Another half year over, and what have the Toronto Maple Leafs done?
Some good, very little great, and so much mediocrity and inconsistency that those are the two things that define the first half of their 2013-14 season.
That was all on display on Sunday at the Air Canada Centre, where the Leafs won game No. 41 by a score of 5-2 over the Carolina Hurricanes in a battle between two teams mired in the ugly lower half of what’s become a truly dismal conference this season.
The reasons Toronto pulled the victory out were familiar: Phil Kessel scored twice (and is now on a 40-goal pace), Jonathan Bernier was strong in goal, and they had a collective horseshoe up their rear ends given all their good puck luck, despite spending a lot of the game in their own end.
Or “receiving the game,” as their coach often laments in his postgame pressers these days.
With their default No. 1 centre Tyler Bozak back from injury after 12 games away, the Leafs were outshot 43-27, out attempted 75-49 and turned the puck over with aplomb.
But they also made the most of their opportunities, generating a rare burst of four even strength goals after averaging only 1.5 of those a game over the last two months.
No one in the Leafs dressing room was doing backflips over their performance afterwards.
“I thought we were all right,” Bozak said of his line. “We had some lapses in the D-zone. We kind of got some good bounces as well… the puck was kind of following us around tonight. It’s nice obviously whenever that happens.”
“I thought at times we seemed like we were overmatched in a lot of areas,” Leafs coach Randy Carlyle added. “We got some timely goals tonight. Our goaltender played solid.”
Bozak picked up a career high three assists on those tallies as part of a surprisingly strong start for him offensively, something that will inevitably lead some to draw the connection between his return and the two points.
The reality is that the Leafs have been quietly crawling out of the abyss of late without Bozak. Despite winning only once in regulation in their previous 19 games, they have mixed in some better efforts against top teams like the Kings and Blackhawks and kept the shot count from getting ridiculously lopsided more often.
And, as mentioned, the East remains as bad as it’s ever been, keeping even a team in turmoil like Carolina – now on pace for an abysmal 78 points after this loss – in contention for the postseason.
“We’re still in a playoff spot and still contending,” Leafs centre Nazem Kadri said of where the Leafs sit at the halfway point. “I think the best is still ahead of us.”
If that’s true, it’s not hard to see where it will come from.
In Sunday’s game, Toronto’s power play continued to look dangerous, cycling the puck well and creating chances despite not recording a goal. And there was some much needed secondary scoring at even strength to back up Kessel, with two infrequent shooters in Nikolai Kulemin and Paul Ranger finding the back of the net with long bombs.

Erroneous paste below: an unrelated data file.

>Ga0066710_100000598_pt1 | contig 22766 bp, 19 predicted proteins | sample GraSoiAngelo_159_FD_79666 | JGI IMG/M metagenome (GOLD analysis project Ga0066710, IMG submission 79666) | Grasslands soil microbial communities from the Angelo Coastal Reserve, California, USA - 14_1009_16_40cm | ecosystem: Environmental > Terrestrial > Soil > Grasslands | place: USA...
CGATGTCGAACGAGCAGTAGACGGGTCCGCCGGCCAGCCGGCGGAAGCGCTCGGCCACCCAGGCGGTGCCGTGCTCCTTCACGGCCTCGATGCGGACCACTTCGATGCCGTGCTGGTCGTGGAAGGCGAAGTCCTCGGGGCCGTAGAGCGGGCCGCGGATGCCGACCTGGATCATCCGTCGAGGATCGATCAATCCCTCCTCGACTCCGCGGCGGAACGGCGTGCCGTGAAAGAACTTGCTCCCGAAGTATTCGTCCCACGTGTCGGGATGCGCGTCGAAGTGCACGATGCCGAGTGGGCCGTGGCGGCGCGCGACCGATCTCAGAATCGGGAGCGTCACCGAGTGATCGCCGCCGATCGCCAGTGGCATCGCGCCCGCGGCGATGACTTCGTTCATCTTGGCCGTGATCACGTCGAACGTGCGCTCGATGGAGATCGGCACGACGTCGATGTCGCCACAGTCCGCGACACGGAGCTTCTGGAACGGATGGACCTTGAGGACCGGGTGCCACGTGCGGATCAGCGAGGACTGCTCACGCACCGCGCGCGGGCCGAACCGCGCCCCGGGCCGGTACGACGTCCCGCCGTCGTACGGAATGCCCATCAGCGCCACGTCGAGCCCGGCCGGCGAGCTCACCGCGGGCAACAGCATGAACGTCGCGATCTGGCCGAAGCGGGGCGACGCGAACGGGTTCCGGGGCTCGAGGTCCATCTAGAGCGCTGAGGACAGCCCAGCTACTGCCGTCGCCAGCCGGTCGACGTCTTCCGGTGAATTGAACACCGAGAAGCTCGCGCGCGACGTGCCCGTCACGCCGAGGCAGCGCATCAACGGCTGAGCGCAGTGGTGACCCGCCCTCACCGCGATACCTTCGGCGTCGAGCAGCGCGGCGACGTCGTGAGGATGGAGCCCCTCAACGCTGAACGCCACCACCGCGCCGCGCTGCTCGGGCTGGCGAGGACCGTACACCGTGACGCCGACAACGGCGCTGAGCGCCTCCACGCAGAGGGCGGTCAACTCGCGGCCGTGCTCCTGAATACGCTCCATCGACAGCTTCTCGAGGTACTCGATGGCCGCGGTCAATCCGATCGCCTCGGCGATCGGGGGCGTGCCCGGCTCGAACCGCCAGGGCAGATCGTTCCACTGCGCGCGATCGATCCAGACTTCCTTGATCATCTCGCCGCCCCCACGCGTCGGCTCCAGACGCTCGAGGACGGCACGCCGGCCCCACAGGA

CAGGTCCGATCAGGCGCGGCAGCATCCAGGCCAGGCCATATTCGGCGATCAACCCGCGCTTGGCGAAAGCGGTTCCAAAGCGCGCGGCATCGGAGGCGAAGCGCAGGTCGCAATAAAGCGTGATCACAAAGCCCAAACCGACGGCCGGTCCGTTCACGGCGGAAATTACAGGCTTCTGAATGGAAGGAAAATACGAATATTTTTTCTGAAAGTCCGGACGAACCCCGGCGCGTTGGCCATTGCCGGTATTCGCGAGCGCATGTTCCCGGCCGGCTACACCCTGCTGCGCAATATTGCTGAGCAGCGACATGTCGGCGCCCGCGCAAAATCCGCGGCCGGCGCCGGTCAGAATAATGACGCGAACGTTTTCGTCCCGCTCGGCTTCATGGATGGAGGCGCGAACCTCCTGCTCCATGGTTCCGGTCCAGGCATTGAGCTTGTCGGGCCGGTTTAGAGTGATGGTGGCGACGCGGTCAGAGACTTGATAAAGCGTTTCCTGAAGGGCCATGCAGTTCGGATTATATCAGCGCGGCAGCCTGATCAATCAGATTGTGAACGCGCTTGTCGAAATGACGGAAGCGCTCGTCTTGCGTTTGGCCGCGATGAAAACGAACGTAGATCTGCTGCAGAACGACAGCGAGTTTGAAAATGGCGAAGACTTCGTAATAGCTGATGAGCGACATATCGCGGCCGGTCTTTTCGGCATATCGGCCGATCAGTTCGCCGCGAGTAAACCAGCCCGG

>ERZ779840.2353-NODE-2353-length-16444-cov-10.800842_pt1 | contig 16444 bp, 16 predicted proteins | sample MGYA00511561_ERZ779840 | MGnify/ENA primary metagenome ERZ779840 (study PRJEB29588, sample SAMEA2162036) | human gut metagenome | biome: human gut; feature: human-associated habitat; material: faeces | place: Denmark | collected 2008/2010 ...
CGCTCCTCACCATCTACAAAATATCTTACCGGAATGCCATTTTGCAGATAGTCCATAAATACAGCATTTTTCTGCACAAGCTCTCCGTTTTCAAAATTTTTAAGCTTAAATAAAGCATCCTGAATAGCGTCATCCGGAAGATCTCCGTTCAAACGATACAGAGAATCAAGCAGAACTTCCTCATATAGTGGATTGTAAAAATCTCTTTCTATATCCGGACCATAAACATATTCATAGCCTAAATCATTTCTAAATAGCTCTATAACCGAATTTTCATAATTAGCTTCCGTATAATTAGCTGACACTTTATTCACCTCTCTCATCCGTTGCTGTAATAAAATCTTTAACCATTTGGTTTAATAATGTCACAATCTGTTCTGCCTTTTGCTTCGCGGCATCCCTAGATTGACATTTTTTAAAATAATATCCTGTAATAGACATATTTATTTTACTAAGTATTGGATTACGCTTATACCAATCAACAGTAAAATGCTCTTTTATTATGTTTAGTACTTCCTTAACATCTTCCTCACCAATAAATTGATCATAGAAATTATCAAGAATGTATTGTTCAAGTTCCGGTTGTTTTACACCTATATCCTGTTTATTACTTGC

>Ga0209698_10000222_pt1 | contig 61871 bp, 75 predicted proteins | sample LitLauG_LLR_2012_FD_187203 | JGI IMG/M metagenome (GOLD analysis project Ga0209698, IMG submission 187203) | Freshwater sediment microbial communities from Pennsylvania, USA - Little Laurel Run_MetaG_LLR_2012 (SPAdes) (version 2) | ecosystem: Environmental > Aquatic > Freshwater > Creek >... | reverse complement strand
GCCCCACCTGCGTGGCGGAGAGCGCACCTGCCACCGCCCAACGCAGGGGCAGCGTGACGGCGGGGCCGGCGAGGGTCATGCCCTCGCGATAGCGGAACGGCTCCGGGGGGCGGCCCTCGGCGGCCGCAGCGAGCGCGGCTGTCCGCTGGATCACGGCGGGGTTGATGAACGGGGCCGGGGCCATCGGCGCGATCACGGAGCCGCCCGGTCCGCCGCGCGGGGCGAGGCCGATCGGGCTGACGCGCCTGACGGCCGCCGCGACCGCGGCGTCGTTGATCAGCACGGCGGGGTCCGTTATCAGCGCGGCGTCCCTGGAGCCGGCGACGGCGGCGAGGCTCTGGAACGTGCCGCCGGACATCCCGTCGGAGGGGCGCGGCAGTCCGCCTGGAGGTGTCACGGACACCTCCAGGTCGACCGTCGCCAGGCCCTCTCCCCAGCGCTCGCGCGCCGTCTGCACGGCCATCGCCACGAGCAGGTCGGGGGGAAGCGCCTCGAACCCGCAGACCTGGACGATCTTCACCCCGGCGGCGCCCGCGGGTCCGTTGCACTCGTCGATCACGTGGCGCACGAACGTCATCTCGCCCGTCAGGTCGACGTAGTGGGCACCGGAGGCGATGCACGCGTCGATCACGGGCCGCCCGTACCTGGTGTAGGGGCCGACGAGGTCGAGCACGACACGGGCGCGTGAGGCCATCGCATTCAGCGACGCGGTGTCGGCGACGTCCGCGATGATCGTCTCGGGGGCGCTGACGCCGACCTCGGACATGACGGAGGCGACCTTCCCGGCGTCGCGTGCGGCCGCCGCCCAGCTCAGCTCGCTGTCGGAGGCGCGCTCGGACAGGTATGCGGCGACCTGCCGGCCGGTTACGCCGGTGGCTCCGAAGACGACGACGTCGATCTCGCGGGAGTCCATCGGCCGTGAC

Bernier has also settled in as at least a .920 save percentage goaltender, which is a rare bird should he be able to do it consistently over his career.
But there are legitimate questions over whether those pluses can consistently be enough to overcome all of the other deficiencies on this roster, which appeared to frustrate Carlyle following the win.
The Hurricanes were simply dumping the puck deep and pinning the Leafs in their zone, he noted, and that’s something more and more visitors have seen fit to do given Toronto’s issues without the puck.
Carlyle sees his team as too easy to play against, and again and again, he isn’t afraid to say it.
“That seems to be the mandate for teams coming in here: Try to force us to play as much defence and in our own zone [as much as possible] and pinch their d-men down the walls,” he said. “It’s no secret. And we haven’t been able to handle that or manage the game properly in that area. We’ve got to get better at it.”
Now, 41 games of hockey often isn’t enough to make many definitive conclusions about any team based on their record, not when 48 weren’t enough last season to get a true read on the Leafs based solely on theirs.
This is not a terrible hockey team. (Few teams with two good goaltenders are.) But it’s also far from a contender, so far that merely locking up key parts like captain Dion Phaneuf on lifetime deals – a $50-million announcement you can expect shortly, by the way – and waiting on the youth won’t be enough to boost them into that group.
While signing everyone resembling a star player long term has been a path to success for the NHL’s powerhouses lately, Leafs GM Dave Nonis needs to guard against simply locking in mediocrity with this team.
Keeping the good while excising the bad won’t be easy, especially when, even in their wins, Toronto manages to show so much of both.
It’s been driving their coach crazy. And it should be.
“It’s been a trying time,” Carlyle admitted, noting all the extra attention his team was under with HBO’s cameras always on them the last few weeks. “We haven’t played as well as we’d like to hang our hat on. Our group we believe has got lots of room to grow. That always puts added pressure on.”
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